In order to take advantage of all of these enlightening opportunities you really have to go out of your way, and since humans are born on autopilot you’re designed to resist going out of your way. Even if you do go out of your way your brain will still resist combining new ideas in novel ways. However, you may have relatively easy access to mind-altering drugs that will override the inertia of your humdrum life and force your brain to combine the ideas that are already in your mind in new ways. If you do enough drugs your life will spiral out of control further pushing you outside your comfort zone leaving you in a new place with a new vantage point on your old life…which you could have just as easily experienced simply by going on an extended vacation, getting a new job or joining a social club.
Different drugs affect the brain in different ways, and if you understand how drugs affect the brain you can predict the effect they’ll have on the thoughts you pour out into your writing. You can even look at someone else’s art and potentially identify the drugs they used to “achieve” their results.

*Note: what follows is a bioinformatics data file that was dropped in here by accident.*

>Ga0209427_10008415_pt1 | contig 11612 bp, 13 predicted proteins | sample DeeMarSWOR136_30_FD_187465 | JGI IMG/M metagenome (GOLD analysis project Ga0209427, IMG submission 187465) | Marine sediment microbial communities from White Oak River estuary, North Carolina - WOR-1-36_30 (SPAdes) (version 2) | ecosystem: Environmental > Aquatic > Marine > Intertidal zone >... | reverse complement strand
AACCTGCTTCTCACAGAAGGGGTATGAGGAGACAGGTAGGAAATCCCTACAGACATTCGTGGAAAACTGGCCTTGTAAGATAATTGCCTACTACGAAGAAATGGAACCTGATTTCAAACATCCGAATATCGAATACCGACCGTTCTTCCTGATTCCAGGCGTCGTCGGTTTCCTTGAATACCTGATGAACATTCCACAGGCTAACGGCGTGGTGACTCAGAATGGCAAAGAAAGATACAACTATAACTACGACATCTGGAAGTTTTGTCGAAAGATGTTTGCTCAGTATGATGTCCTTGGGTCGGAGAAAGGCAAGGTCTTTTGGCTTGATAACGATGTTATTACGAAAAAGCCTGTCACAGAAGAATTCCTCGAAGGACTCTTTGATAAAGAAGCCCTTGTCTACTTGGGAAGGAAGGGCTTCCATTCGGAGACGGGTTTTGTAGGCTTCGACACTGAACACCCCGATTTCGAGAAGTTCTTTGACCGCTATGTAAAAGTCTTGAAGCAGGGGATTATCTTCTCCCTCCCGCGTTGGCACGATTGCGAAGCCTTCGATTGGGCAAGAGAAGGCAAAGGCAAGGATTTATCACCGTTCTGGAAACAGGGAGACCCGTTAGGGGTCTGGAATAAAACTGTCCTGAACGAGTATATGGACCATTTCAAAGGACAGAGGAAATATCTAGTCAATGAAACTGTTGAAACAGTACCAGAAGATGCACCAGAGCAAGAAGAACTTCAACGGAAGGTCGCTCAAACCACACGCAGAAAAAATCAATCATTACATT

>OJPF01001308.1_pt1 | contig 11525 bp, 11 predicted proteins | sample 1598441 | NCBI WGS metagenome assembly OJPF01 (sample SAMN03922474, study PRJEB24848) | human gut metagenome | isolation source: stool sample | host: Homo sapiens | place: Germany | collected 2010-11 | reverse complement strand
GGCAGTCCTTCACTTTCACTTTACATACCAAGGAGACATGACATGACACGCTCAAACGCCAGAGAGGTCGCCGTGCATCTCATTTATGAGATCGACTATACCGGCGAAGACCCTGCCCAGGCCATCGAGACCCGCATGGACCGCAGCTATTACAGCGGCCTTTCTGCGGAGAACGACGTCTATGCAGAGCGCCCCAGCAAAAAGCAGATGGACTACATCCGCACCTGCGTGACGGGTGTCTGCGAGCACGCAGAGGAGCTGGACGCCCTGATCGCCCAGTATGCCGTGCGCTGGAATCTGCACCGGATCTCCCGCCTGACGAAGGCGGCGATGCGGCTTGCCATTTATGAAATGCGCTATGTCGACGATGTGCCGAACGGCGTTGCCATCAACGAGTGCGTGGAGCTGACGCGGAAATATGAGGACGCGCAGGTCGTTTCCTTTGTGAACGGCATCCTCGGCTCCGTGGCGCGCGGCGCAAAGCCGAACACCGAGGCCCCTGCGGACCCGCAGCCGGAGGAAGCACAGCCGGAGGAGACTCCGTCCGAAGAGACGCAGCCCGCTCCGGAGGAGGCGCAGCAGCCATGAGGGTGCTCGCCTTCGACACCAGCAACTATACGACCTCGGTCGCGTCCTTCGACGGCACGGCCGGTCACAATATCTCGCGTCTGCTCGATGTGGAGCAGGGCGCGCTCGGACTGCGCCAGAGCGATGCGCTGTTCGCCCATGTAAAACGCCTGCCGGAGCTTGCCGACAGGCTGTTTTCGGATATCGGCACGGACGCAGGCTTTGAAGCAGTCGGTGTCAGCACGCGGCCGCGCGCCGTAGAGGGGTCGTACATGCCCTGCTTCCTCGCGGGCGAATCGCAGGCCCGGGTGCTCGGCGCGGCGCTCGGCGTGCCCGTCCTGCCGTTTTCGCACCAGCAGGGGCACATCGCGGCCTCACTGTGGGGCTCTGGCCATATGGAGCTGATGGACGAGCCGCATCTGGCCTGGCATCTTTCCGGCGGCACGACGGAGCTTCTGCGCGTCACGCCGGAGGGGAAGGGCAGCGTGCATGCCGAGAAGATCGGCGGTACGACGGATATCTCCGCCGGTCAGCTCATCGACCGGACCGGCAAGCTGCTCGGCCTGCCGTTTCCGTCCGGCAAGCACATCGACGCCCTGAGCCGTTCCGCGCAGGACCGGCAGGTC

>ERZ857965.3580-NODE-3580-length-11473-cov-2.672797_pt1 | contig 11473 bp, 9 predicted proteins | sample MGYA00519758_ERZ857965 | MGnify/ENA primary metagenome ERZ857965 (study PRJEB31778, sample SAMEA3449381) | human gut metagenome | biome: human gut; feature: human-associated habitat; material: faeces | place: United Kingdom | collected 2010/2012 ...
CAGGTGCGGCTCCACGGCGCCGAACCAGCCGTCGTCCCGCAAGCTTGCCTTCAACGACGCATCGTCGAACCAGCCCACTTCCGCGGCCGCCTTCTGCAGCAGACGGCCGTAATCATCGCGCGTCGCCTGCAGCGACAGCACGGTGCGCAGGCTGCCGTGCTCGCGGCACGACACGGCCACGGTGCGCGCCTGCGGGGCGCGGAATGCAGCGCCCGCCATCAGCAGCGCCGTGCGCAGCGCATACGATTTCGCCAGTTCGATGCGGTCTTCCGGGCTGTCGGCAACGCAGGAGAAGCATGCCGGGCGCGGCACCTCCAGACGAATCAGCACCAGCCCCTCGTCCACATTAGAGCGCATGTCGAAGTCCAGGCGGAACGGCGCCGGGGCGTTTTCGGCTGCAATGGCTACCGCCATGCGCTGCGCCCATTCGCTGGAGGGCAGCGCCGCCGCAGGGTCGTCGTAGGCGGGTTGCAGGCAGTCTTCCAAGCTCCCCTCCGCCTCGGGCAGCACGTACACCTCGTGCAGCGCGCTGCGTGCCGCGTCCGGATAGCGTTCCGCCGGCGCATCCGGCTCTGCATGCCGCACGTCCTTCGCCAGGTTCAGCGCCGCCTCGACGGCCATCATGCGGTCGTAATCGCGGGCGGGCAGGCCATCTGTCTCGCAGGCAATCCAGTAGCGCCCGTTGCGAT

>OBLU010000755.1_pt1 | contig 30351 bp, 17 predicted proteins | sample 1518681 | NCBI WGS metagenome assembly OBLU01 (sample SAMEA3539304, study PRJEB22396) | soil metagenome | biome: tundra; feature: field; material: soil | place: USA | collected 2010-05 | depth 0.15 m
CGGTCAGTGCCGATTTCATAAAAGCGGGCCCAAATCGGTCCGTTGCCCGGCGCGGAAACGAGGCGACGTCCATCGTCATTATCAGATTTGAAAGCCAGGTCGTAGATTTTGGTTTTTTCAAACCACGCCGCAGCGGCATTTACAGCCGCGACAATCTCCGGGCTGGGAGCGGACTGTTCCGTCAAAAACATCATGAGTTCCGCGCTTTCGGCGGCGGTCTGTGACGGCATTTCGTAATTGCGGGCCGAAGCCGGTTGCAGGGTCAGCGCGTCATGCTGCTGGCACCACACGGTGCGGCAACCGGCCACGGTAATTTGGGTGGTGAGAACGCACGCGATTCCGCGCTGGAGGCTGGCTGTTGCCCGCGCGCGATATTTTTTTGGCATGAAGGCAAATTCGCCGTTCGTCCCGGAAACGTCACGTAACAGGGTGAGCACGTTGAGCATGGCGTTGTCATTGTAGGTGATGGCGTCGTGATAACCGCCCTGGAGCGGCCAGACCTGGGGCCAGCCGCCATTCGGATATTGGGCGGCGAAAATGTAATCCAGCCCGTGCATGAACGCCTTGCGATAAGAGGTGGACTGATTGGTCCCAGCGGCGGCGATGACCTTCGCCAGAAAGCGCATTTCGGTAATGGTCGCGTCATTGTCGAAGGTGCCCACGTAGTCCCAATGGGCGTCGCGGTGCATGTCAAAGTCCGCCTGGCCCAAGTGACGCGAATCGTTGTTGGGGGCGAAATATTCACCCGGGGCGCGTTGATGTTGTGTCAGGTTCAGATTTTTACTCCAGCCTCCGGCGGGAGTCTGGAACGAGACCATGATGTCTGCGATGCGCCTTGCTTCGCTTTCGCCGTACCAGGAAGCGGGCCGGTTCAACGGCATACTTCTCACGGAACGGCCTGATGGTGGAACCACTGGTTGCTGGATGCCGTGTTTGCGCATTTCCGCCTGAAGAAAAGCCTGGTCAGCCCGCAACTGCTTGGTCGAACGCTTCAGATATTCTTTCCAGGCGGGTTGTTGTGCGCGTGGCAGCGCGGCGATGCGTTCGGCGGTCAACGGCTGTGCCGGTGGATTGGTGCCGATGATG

I’ll go through a short list of common drugs and discuss the positive and negative effects they can have on combining ideas in novel ways. The conclusion to be drawn from the information below is that, yes, drugs can cause you to think thoughts that you wouldn’t have thought otherwise. To that end, you can say that drugs have the potential to inspire creativity, but you could achieve those same ends with non-poisonous tactics.
Caffeine is a stimulant. It makes your brain work faster for a short period of time. Caffeine is a popular drug for artists in all mediums because it overrides the need for willpower to keep you working. However, you’ll only be able to work for short stints before your brain burns out. Granted, you can overcome this problem with more caffeine, but you can only push your body so hard before it crashes.